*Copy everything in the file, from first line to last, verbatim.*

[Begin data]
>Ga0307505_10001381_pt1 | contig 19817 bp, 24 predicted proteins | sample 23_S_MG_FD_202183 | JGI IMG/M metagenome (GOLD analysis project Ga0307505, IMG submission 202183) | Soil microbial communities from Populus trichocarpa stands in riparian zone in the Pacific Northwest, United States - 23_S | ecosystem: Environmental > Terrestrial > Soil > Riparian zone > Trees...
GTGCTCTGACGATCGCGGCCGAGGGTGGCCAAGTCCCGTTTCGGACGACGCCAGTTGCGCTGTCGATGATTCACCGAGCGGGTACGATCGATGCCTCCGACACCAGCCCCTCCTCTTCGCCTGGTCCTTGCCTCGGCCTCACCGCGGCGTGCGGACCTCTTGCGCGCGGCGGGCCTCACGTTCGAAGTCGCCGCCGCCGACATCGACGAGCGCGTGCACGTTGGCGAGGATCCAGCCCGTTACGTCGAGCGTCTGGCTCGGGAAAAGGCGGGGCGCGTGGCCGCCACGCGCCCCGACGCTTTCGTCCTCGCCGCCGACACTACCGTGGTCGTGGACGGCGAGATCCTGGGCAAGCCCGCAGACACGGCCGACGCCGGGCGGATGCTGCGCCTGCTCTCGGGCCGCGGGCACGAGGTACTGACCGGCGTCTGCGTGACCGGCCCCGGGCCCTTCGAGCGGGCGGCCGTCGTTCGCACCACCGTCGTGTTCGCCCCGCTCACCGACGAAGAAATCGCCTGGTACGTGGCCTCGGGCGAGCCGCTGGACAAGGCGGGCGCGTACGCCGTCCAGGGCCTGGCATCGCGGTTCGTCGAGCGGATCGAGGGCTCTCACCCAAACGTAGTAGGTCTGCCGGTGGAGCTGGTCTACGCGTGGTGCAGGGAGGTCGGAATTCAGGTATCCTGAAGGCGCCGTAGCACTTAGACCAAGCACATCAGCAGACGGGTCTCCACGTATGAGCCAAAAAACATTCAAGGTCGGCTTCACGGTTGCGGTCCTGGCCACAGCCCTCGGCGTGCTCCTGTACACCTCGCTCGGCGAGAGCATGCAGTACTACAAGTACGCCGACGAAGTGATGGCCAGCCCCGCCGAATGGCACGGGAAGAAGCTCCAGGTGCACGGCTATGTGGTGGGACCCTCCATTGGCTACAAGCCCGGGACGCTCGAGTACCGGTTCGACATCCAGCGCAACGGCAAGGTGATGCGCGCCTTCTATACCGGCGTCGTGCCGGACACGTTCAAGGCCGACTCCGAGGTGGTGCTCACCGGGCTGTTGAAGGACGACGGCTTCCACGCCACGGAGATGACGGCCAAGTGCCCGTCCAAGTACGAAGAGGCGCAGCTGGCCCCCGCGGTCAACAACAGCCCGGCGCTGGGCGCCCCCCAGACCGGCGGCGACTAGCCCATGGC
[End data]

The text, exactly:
>Ga0307505_10001381_pt1 | contig 19817 bp, 24 predicted proteins | sample 23_S_MG_FD_202183 | JGI IMG/M metagenome (GOLD analysis project Ga0307505, IMG submission 202183) | Soil microbial communities from Populus trichocarpa stands in riparian zone in the Pacific Northwest, United States - 23_S | ecosystem: Environmental > Terrestrial > Soil > Riparian zone > Trees...
GTGCTCTGACGATCGCGGCCGAGGGTGGCCAAGTCCCGTTTCGGACGACGCCAGTTGCGCTGTCGATGATTCACCGAGCGGGTACGATCGATGCCTCCGACACCAGCCCCTCCTCTTCGCCTGGTCCTTGCCTCGGCCTCACCGCGGCGTGCGGACCTCTTGCGCGCGGCGGGCCTCACGTTCGAAGTCGCCGCCGCCGACATCGACGAGCGCGTGCACGTTGGCGAGGATCCAGCCCGTTACGTCGAGCGTCTGGCTCGGGAAAAGGCGGGGCGCGTGGCCGCCACGCGCCCCGACGCTTTCGTCCTCGCCGCCGACACTACCGTGGTCGTGGACGGCGAGATCCTGGGCAAGCCCGCAGACACGGCCGACGCCGGGCGGATGCTGCGCCTGCTCTCGGGCCGCGGGCACGAGGTACTGACCGGCGTCTGCGTGACCGGCCCCGGGCCCTTCGAGCGGGCGGCCGTCGTTCGCACCACCGTCGTGTTCGCCCCGCTCACCGACGAAGAAATCGCCTGGTACGTGGCCTCGGGCGAGCCGCTGGACAAGGCGGGCGCGTACGCCGTCCAGGGCCTGGCATCGCGGTTCGTCGAGCGGATCGAGGGCTCTCACCCAAACGTAGTAGGTCTGCCGGTGGAGCTGGTCTACGCGTGGTGCAGGGAGGTCGGAATTCAGGTATCCTGAAGGCGCCGTAGCACTTAGACCAAGCACATCAGCAGACGGGTCTCCACGTATGAGCCAAAAAACATTCAAGGTCGGCTTCACGGTTGCGGTCCTGGCCACAGCCCTCGGCGTGCTCCTGTACACCTCGCTCGGCGAGAGCATGCAGTACTACAAGTACGCCGACGAAGTGATGGCCAGCCCCGCCGAATGGCACGGGAAGAAGCTCCAGGTGCACGGCTATGTGGTGGGACCCTCCATTGGCTACAAGCCCGGGACGCTCGAGTACCGGTTCGACATCCAGCGCAACGGCAAGGTGATGCGCGCCTTCTATACCGGCGTCGTGCCGGACACGTTCAAGGCCGACTCCGAGGTGGTGCTCACCGGGCTGTTGAAGGACGACGGCTTCCACGCCACGGAGATGACGGCCAAGTGCCCGTCCAAGTACGAAGAGGCGCAGCTGGCCCCCGCGGTCAACAACAGCCCGGCGCTGGGCGCCCCCCAGACCGGCGGCGACTAGCCCATGGC